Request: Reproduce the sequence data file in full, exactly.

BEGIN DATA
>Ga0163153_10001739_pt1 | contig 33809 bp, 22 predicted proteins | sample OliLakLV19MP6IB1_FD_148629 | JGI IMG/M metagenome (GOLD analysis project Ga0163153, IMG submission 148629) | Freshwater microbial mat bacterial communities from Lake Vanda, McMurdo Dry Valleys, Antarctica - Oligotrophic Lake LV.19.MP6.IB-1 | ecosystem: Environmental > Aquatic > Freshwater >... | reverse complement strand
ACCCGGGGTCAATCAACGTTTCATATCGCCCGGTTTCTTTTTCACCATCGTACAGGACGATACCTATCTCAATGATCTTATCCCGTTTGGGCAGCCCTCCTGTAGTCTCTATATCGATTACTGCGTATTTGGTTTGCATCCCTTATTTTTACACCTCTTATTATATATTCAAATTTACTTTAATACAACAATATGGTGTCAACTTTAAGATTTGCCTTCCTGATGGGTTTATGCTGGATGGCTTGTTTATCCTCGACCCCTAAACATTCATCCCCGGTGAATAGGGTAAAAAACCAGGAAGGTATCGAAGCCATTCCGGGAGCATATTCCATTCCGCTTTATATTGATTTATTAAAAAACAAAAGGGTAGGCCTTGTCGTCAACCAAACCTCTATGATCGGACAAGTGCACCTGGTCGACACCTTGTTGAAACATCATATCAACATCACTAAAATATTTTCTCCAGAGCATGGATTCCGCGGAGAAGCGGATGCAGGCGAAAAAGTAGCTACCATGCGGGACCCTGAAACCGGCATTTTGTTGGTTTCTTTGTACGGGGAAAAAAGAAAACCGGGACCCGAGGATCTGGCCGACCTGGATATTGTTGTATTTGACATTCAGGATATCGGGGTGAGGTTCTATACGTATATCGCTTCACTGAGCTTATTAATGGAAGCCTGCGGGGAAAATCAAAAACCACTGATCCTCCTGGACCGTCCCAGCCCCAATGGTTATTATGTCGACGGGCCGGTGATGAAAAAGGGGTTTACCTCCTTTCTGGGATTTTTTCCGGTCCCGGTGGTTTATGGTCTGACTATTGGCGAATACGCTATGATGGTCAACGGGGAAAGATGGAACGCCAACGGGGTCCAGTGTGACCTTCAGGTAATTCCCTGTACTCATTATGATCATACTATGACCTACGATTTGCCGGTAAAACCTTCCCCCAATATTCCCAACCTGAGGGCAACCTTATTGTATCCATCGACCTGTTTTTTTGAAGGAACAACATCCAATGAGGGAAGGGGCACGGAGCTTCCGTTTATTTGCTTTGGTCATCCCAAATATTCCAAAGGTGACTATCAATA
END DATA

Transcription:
>Ga0163153_10001739_pt1 | contig 33809 bp, 22 predicted proteins | sample OliLakLV19MP6IB1_FD_148629 | JGI IMG/M metagenome (GOLD analysis project Ga0163153, IMG submission 148629) | Freshwater microbial mat bacterial communities from Lake Vanda, McMurdo Dry Valleys, Antarctica - Oligotrophic Lake LV.19.MP6.IB-1 | ecosystem: Environmental > Aquatic > Freshwater >... | reverse complement strand
ACCCGGGGTCAATCAACGTTTCATATCGCCCGGTTTCTTTTTCACCATCGTACAGGACGATACCTATCTCAATGATCTTATCCCGTTTGGGCAGCCCTCCTGTAGTCTCTATATCGATTACTGCGTATTTGGTTTGCATCCCTTATTTTTACACCTCTTATTATATATTCAAATTTACTTTAATACAACAATATGGTGTCAACTTTAAGATTTGCCTTCCTGATGGGTTTATGCTGGATGGCTTGTTTATCCTCGACCCCTAAACATTCATCCCCGGTGAATAGGGTAAAAAACCAGGAAGGTATCGAAGCCATTCCGGGAGCATATTCCATTCCGCTTTATATTGATTTATTAAAAAACAAAAGGGTAGGCCTTGTCGTCAACCAAACCTCTATGATCGGACAAGTGCACCTGGTCGACACCTTGTTGAAACATCATATCAACATCACTAAAATATTTTCTCCAGAGCATGGATTCCGCGGAGAAGCGGATGCAGGCGAAAAAGTAGCTACCATGCGGGACCCTGAAACCGGCATTTTGTTGGTTTCTTTGTACGGGGAAAAAAGAAAACCGGGACCCGAGGATCTGGCCGACCTGGATATTGTTGTATTTGACATTCAGGATATCGGGGTGAGGTTCTATACGTATATCGCTTCACTGAGCTTATTAATGGAAGCCTGCGGGGAAAATCAAAAACCACTGATCCTCCTGGACCGTCCCAGCCCCAATGGTTATTATGTCGACGGGCCGGTGATGAAAAAGGGGTTTACCTCCTTTCTGGGATTTTTTCCGGTCCCGGTGGTTTATGGTCTGACTATTGGCGAATACGCTATGATGGTCAACGGGGAAAGATGGAACGCCAACGGGGTCCAGTGTGACCTTCAGGTAATTCCCTGTACTCATTATGATCATACTATGACCTACGATTTGCCGGTAAAACCTTCCCCCAATATTCCCAACCTGAGGGCAACCTTATTGTATCCATCGACCTGTTTTTTTGAAGGAACAACATCCAATGAGGGAAGGGGCACGGAGCTTCCGTTTATTTGCTTTGGTCATCCCAAATATTCCAAAGGTGACTATCAATA